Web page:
I Love Misery. I also Love Company, but That’s Another Story…
Sometimes the lines between “thriller” and “horror” are a bit blurred, and the gore-factor often tips the scales.
Misery shows Horror Freaks that a horror movie without gore can become a classic.
(DOnt you just love the cover)--->
Stephen King novels are scary, that much is clear. How well do Stephen King novels translate to the Silver Screen? That part is debatable. In many cases the necessity to “pare down” the length and details, as well as the move from action “in your imagination” to action “on the screen” loses something in the translation. Happily Misery made the translation well.
Our story begins with Paul Sheldon (James Caan), a writer of trashy novels who has an auto accident as he travels to the isolated mountain cabin that serves as his “literary sanctuary”. The accident is bad…real bad…and it appears that his broken body will perish in the snow – until an angel appears. Annie Wilkes is Paul’s “Number One fan”, and happens upon the accident scene just in time to rescue Paul from his icy fate and bring him to her comfy country home to nurse him back to health. Wow, Paul is one lucky guy…or is he. You see, Annie is a little whacked in the head, and decides that the best way to show her adoration for her favorite author is to keep him prisoner in her home with no means of escape.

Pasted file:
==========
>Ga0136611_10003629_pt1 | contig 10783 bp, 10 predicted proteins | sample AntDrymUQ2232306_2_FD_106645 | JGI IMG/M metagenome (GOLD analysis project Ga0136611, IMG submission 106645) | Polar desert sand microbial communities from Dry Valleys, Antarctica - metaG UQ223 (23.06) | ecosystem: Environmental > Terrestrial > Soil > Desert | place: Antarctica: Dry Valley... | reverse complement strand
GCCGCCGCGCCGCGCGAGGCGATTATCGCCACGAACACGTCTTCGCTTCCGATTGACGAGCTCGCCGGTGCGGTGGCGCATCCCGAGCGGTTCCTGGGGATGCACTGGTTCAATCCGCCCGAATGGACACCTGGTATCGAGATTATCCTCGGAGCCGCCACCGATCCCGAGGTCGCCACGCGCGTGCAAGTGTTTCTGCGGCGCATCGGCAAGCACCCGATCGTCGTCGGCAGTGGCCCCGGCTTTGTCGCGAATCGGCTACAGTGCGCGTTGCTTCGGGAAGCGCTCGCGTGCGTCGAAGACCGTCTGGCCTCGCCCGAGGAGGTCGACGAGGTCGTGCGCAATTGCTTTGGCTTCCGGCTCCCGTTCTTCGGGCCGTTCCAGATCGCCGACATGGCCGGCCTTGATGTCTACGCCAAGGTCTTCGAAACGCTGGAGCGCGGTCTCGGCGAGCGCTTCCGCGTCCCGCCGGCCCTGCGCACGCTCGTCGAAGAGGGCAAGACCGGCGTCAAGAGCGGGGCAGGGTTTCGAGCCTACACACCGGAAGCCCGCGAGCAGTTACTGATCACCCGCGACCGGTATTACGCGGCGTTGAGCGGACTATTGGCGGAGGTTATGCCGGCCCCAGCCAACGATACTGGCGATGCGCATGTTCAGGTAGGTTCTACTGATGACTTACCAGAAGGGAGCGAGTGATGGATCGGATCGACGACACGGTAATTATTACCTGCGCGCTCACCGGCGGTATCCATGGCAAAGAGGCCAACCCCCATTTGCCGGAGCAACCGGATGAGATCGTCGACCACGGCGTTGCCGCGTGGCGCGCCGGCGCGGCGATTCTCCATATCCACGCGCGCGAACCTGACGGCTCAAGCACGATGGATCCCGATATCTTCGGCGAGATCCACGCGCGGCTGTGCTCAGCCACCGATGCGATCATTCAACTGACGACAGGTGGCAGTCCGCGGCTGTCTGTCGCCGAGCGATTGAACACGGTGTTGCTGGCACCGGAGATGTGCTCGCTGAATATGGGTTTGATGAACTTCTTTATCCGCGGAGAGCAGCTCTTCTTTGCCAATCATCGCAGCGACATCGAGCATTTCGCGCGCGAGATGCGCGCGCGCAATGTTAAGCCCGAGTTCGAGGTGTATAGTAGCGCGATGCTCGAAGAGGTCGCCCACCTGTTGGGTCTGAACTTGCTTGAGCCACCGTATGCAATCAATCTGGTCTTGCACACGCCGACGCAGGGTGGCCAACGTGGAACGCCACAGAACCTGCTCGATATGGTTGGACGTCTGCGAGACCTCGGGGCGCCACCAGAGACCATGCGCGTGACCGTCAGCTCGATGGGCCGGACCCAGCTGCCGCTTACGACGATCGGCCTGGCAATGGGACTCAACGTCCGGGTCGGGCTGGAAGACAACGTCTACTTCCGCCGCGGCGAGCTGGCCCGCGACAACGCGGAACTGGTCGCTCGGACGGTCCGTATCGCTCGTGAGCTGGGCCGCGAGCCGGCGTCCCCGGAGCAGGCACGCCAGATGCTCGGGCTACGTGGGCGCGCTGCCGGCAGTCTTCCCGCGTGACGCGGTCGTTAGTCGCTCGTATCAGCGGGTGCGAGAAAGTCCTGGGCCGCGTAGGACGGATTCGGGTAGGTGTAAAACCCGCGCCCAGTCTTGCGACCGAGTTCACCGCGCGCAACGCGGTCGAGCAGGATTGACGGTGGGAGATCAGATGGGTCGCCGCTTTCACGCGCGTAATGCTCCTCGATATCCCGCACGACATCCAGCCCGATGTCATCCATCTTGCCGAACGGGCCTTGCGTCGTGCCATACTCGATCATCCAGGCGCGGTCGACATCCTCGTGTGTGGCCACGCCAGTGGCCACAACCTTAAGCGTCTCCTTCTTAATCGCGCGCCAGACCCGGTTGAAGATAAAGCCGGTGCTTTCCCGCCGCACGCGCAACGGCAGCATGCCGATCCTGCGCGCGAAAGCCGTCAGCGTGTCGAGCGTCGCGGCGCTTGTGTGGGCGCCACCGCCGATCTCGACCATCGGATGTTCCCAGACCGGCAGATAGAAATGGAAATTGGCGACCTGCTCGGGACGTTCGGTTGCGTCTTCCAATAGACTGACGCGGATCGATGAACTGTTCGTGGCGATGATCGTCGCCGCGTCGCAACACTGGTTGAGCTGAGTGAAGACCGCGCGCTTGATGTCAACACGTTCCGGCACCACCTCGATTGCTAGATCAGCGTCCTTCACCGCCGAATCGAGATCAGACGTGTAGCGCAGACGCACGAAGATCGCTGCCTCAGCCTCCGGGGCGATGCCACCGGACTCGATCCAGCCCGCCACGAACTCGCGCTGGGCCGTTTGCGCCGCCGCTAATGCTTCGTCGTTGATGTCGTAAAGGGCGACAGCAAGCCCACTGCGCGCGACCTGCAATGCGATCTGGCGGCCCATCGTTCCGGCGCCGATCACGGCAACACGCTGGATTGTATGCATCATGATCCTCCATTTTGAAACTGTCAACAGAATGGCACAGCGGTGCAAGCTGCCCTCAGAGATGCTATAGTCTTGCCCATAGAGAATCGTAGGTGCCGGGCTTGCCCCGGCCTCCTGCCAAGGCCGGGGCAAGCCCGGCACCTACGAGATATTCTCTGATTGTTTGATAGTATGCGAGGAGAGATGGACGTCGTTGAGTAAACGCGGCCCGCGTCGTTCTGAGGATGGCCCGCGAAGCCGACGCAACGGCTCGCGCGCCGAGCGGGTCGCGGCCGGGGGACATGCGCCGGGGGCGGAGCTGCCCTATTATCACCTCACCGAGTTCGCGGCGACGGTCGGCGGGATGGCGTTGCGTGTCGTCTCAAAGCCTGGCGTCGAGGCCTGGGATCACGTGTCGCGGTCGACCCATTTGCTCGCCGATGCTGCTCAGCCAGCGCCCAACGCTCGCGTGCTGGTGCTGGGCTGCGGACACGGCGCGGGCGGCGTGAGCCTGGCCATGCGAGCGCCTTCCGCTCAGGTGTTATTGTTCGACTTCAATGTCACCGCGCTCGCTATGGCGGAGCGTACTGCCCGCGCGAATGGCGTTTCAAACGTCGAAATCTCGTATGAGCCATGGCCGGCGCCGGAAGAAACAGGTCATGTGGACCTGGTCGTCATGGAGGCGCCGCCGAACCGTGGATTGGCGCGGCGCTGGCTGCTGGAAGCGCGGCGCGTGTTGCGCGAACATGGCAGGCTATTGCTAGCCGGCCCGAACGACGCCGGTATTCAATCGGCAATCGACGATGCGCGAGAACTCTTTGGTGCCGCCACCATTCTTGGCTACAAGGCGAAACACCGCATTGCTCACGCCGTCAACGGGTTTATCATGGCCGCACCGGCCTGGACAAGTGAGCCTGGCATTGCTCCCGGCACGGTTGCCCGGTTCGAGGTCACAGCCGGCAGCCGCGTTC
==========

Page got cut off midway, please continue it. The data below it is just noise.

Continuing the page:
The real strength of this film is found in the amazing performance of Kathy Bates. The academy award earned by Bates for her performance in Misery is well deserved, as she effectively conveys suspense, terror, madness, tenderness and psychosis with a single glance.
Gore there is not, that much is true. But…if suspense, dread, fear and terror can be conveyed and communicated without a single gory scene then that’s the genius of horror cinema! It’s one thing to inspire fear by chasing young lovelies through the woods wielding a machete. It’s another thing to create the same type of heart-stopping angst through a simple phrase by a star-struck psychotic who has her victim in a position of utter helplessness.
I believe, however, that Misery will be the achievement that he will be most proud of as he enters ripe old age. Between the intensity of Kathy Bates, the quiet panic of actor James Caan, and the brilliant ability of Rob Reiner to create a tone of dread and despair, Misery is a classic of horror that must be seen to be appreciated.
9.2/10----> one of the best Stephen King adaptions and one of my favourite